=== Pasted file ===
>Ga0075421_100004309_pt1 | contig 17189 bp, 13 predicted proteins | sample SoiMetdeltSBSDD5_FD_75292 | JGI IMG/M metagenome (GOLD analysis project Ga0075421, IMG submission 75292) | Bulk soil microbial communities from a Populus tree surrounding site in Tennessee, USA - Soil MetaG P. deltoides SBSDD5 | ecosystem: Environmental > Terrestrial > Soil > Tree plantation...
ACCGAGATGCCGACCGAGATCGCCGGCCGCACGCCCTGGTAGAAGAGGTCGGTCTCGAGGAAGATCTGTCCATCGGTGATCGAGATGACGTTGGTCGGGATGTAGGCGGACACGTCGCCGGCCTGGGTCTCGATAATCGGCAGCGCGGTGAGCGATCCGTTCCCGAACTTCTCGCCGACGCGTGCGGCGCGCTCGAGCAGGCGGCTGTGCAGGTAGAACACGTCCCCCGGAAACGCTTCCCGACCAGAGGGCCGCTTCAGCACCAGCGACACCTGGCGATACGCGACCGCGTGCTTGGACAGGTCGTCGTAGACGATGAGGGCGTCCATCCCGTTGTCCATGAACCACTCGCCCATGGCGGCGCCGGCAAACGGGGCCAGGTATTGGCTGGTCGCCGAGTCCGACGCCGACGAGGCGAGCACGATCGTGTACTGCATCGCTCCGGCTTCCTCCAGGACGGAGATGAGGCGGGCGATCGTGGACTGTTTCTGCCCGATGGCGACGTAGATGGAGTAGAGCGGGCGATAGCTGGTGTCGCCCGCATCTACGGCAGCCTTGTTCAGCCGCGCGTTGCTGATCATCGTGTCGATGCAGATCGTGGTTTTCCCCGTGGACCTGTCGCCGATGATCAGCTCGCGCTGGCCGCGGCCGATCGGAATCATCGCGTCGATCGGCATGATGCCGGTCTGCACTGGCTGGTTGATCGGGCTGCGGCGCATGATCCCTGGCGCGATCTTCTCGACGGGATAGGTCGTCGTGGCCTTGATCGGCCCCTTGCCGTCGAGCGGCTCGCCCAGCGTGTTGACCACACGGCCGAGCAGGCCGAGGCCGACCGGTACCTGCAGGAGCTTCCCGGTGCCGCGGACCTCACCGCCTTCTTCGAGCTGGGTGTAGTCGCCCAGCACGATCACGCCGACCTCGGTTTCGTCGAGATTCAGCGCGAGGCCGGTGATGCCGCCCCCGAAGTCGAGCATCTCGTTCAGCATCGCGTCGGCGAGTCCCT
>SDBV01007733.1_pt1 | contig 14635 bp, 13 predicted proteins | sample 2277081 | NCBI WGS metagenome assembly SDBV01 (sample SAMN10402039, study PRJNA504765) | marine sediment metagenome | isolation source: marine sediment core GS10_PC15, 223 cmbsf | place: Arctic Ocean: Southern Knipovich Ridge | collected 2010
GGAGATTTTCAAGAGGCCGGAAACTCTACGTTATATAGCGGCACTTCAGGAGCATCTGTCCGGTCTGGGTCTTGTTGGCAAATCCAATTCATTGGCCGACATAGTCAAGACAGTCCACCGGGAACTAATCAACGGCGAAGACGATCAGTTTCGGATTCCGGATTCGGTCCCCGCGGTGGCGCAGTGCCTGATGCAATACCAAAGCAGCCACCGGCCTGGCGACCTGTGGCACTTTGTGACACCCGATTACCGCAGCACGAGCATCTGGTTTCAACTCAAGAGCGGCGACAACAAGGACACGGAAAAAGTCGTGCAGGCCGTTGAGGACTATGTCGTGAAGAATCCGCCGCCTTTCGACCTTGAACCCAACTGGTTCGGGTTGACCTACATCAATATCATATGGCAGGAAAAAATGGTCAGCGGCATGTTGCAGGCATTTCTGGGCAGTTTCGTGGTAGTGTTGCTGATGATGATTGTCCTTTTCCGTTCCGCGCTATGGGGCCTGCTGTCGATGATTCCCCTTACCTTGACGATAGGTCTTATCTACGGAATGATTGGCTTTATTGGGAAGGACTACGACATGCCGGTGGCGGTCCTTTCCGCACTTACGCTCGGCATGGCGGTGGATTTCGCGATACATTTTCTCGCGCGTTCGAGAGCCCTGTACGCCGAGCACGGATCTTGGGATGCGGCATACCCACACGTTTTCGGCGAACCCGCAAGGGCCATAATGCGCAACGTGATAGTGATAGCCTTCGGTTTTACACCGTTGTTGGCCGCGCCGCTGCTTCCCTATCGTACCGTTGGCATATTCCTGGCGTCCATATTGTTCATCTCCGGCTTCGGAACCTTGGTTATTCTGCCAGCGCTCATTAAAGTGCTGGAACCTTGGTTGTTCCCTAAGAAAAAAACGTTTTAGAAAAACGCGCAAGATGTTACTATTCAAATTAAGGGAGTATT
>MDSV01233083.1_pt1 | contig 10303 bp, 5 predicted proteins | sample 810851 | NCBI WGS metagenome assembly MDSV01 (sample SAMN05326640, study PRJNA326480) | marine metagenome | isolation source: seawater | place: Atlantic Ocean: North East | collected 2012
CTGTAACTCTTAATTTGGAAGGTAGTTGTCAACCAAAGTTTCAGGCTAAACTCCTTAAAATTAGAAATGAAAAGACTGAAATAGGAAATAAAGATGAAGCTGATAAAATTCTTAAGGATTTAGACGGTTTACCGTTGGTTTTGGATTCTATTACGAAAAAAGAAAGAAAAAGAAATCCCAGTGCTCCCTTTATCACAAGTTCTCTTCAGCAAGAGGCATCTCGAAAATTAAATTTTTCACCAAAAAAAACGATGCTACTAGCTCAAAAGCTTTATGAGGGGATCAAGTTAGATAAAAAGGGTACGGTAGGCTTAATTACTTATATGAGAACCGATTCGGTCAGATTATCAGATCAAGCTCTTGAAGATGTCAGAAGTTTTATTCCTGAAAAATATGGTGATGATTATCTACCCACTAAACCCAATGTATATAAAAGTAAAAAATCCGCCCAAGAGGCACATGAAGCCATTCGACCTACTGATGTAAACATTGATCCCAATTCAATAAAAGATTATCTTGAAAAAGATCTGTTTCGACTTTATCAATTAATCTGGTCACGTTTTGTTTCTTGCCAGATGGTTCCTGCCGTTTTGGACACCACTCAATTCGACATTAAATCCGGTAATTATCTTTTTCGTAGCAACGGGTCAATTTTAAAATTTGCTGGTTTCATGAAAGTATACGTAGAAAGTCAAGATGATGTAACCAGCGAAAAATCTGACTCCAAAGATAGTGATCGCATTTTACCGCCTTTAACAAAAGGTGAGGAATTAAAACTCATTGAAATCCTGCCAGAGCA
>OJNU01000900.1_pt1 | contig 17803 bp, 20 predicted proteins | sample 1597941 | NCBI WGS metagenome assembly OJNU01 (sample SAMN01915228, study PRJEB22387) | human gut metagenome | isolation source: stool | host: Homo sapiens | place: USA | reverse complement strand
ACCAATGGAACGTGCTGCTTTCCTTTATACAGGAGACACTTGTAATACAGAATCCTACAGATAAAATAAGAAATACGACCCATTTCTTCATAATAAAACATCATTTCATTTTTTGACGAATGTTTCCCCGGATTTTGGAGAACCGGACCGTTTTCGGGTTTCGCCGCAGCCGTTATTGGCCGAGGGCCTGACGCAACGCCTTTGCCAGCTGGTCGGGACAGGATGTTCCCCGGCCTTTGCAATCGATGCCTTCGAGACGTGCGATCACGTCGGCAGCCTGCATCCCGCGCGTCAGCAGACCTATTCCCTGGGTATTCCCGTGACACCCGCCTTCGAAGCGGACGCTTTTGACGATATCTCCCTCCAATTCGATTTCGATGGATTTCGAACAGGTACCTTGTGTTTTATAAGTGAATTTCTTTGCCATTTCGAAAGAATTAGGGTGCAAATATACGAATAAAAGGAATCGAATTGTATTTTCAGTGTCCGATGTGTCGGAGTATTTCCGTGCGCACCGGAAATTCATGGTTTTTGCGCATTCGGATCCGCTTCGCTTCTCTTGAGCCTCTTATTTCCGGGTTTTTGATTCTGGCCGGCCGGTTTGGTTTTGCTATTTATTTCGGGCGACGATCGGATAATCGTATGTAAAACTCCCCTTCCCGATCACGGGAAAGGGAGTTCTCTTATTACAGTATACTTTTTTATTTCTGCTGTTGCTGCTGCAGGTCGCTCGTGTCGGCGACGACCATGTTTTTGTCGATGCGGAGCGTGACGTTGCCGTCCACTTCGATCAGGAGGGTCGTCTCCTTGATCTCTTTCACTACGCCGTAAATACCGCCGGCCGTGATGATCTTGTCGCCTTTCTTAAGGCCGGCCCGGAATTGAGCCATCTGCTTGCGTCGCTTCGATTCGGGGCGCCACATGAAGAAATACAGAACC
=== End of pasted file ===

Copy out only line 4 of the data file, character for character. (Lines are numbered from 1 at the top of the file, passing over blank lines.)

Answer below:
GGAGATTTTCAAGAGGCCGGAAACTCTACGTTATATAGCGGCACTTCAGGAGCATCTGTCCGGTCTGGGTCTTGTTGGCAAATCCAATTCATTGGCCGACATAGTCAAGACAGTCCACCGGGAACTAATCAACGGCGAAGACGATCAGTTTCGGATTCCGGATTCGGTCCCCGCGGTGGCGCAGTGCCTGATGCAATACCAAAGCAGCCACCGGCCTGGCGACCTGTGGCACTTTGTGACACCCGATTACCGCAGCACGAGCATCTGGTTTCAACTCAAGAGCGGCGACAACAAGGACACGGAAAAAGTCGTGCAGGCCGTTGAGGACTATGTCGTGAAGAATCCGCCGCCTTTCGACCTTGAACCCAACTGGTTCGGGTTGACCTACATCAATATCATATGGCAGGAAAAAATGGTCAGCGGCATGTTGCAGGCATTTCTGGGCAGTTTCGTGGTAGTGTTGCTGATGATGATTGTCCTTTTCCGTTCCGCGCTATGGGGCCTGCTGTCGATGATTCCCCTTACCTTGACGATAGGTCTTATCTACGGAATGATTGGCTTTATTGGGAAGGACTACGACATGCCGGTGGCGGTCCTTTCCGCACTTACGCTCGGCATGGCGGTGGATTTCGCGATACATTTTCTCGCGCGTTCGAGAGCCCTGTACGCCGAGCACGGATCTTGGGATGCGGCATACCCACACGTTTTCGGCGAACCCGCAAGGGCCATAATGCGCAACGTGATAGTGATAGCCTTCGGTTTTACACCGTTGTTGGCCGCGCCGCTGCTTCCCTATCGTACCGTTGGCATATTCCTGGCGTCCATATTGTTCATCTCCGGCTTCGGAACCTTGGTTATTCTGCCAGCGCTCATTAAAGTGCTGGAACCTTGGTTGTTCCCTAAGAAAAAAACGTTTTAGAAAAACGCGCAAGATGTTACTATTCAAATTAAGGGAGTATT